After looking at the bridge, hike the easy 3.8-mile trail to the Meeting of the Waters, where the Amiskwi and Emerald rivers join the Kicking Horse. Look for deer, elk, moose, and other animals at the mineral lick.
Strike Recreation Gold In Golden
Six Canadian national parks surround Golden, B.C. — Jasper, Banff, Yoho, Kootenay, Glacier, and Mount Revelstoke, plus Bugaboo Provincial Park. Recreational opportunities galore await these parks’ visitors.
In Golden, visit the Kicking Horse Pedestrian Bridge, a paragon of mathematical perfection. Part of Golden’s walking trail, the 151-foot span crosses the Kicking Horse River. It’s Canada’s longest freestanding timber frame bridge.
With the Columbia Mountains mirrored in its surface, Reflection Lake bears an appropriate name. During your picnic, watch paragliders and hang gliders soar amid waterfowl.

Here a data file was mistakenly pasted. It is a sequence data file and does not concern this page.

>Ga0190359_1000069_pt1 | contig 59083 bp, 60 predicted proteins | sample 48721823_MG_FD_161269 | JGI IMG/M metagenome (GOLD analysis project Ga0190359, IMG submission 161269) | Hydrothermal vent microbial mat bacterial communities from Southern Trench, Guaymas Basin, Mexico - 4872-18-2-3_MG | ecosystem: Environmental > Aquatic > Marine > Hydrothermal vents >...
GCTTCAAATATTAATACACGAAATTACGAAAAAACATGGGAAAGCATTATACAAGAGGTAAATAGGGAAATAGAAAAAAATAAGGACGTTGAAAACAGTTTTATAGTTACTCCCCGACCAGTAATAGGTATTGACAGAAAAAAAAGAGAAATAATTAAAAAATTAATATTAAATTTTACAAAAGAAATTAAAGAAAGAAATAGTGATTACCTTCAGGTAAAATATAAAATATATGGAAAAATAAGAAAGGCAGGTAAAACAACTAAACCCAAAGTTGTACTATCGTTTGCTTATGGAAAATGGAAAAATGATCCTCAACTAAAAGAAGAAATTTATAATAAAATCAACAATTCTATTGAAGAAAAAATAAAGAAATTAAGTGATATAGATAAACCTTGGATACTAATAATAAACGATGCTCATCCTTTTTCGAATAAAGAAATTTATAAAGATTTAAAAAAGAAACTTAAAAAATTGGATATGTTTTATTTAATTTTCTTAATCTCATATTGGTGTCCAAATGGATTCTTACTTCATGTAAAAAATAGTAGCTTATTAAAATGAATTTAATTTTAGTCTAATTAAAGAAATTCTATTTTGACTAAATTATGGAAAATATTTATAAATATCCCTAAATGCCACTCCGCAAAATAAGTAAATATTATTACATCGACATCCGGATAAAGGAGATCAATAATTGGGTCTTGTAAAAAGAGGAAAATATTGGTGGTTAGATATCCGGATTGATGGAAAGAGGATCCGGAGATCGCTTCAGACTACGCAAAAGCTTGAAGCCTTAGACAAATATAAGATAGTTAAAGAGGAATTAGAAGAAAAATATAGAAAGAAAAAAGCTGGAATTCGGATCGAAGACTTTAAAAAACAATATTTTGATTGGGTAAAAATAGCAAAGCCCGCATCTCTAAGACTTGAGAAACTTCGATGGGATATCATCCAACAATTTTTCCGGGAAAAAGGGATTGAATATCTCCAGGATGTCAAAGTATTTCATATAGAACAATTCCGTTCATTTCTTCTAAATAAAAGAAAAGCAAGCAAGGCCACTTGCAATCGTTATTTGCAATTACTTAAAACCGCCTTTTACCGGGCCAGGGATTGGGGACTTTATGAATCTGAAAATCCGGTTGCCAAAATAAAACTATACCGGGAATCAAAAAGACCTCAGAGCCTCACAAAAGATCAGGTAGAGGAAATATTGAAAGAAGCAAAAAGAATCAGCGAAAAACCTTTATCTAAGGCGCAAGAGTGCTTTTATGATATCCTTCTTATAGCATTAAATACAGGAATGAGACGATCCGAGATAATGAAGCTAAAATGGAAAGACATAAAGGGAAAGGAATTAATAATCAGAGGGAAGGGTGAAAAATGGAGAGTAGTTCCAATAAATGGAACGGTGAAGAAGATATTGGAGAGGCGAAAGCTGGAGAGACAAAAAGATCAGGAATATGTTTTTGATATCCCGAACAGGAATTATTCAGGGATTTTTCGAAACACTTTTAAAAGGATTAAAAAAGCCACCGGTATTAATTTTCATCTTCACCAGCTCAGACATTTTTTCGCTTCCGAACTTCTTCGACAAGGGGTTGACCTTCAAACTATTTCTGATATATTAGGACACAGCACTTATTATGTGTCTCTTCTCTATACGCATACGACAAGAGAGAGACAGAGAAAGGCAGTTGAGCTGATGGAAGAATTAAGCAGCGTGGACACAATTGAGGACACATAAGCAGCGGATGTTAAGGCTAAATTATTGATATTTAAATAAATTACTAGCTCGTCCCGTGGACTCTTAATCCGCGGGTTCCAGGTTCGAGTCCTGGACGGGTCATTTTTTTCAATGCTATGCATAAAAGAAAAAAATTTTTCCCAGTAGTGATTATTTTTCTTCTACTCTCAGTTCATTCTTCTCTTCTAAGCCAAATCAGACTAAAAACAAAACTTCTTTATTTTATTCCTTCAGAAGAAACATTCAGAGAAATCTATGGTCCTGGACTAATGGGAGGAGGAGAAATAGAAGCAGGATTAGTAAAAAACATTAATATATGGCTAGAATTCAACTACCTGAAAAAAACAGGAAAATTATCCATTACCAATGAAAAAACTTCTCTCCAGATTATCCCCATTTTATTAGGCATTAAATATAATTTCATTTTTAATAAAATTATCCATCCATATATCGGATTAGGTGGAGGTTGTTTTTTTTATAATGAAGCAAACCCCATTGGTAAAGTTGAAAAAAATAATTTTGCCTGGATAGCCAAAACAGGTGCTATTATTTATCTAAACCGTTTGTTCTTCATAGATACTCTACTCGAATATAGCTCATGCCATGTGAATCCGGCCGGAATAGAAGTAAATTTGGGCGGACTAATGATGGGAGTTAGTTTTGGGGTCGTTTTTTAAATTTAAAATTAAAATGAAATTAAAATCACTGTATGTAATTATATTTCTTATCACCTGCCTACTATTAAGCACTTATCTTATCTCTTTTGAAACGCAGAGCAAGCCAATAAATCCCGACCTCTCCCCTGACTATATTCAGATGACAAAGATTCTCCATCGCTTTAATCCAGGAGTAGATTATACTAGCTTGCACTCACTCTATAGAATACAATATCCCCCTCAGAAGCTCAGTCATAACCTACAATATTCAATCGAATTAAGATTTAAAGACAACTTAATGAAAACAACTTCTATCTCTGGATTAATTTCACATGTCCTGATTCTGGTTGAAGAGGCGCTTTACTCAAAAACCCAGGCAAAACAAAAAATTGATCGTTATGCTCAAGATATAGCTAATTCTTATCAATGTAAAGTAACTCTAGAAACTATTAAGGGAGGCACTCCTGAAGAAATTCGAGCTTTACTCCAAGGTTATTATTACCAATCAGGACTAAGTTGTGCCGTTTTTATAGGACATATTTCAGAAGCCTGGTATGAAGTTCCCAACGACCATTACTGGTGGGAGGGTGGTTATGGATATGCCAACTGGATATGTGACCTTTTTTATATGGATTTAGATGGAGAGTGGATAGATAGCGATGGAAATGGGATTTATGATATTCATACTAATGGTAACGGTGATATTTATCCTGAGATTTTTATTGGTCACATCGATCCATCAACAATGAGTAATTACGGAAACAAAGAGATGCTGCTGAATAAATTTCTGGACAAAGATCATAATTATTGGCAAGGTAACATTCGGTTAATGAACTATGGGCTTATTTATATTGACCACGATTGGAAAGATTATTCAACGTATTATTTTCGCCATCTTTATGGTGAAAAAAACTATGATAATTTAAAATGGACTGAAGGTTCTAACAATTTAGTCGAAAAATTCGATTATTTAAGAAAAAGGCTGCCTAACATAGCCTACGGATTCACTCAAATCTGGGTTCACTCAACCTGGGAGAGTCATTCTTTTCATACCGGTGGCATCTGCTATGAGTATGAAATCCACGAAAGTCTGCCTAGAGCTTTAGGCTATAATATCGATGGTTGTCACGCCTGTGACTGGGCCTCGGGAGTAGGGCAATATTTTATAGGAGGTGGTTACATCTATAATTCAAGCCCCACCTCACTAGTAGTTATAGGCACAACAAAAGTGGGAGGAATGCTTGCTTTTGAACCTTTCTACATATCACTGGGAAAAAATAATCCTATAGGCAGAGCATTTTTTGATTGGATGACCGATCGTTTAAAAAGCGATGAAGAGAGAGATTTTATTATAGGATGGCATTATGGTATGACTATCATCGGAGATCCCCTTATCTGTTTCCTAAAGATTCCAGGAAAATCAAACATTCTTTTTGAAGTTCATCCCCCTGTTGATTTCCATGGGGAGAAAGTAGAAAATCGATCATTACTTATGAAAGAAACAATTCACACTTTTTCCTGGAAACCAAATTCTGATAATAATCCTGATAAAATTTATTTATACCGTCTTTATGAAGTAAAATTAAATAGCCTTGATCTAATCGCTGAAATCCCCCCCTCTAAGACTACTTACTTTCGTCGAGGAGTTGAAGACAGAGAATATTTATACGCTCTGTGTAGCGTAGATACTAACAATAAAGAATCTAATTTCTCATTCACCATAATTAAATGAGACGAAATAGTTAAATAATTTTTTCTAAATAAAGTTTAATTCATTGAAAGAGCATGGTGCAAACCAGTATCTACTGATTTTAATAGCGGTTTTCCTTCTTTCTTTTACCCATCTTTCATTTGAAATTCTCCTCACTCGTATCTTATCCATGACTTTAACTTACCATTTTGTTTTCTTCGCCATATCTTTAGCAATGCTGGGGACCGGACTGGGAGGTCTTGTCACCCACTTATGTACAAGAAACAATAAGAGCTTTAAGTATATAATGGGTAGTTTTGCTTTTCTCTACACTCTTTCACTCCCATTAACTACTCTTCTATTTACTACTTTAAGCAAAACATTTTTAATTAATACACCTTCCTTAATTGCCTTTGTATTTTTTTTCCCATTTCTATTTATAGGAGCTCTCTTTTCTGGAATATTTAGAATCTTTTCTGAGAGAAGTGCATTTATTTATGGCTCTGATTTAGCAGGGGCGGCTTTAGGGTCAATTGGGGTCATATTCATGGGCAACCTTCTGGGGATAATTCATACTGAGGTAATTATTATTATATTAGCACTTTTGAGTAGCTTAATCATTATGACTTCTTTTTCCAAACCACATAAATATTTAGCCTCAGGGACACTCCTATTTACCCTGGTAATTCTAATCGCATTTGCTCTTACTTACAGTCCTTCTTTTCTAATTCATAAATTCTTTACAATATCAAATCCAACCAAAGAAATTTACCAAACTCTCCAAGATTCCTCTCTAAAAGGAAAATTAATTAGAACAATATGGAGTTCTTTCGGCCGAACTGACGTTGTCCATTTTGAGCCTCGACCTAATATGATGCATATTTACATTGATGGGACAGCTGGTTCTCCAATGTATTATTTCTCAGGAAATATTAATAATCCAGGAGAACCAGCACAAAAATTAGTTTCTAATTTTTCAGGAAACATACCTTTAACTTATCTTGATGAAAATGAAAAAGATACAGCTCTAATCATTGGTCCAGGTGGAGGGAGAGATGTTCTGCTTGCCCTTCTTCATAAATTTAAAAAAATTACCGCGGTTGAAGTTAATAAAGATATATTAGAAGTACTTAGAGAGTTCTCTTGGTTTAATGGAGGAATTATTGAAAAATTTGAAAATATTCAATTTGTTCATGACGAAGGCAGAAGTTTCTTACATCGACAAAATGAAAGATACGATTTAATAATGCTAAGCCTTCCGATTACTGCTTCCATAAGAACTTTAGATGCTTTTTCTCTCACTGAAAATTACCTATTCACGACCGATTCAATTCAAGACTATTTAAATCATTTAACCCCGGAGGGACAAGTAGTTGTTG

We enjoyed talking with guests from around the world at Le Beausoleil Bed and Breakfast.
At The Wolf’s Den, we liked the cross-border pairing of maple bacon dry ribs, served with Carolina mustard dipping sauce. Eat the Tatonka bison burger and finish your meal with the Canadian maple syrup pie. We loved their Okanagan Falls wine selections.
Before we left Golden, we bought bottles of Okanagan Falls to bring home. If you follow our example and cross the U.S. border with alcohol, note the border patrol’s rules.
The visitor center in Field is adjacent to the TCH. Travel Alberta shares the center, which surprised us. We’ve never seen a visitors center that is in a different political unit.
Away from Field, cell service is limited. Look for picnic sites beside the TCH. Read about the park’s facilities and services and its mountain biking trails. In the winter, go skiing and snowshoeing in the park. Kicking Horse Ski Club grooms and maintains the park’s trails.
Warning: Park staff does not patrol Yoho’s winter trails.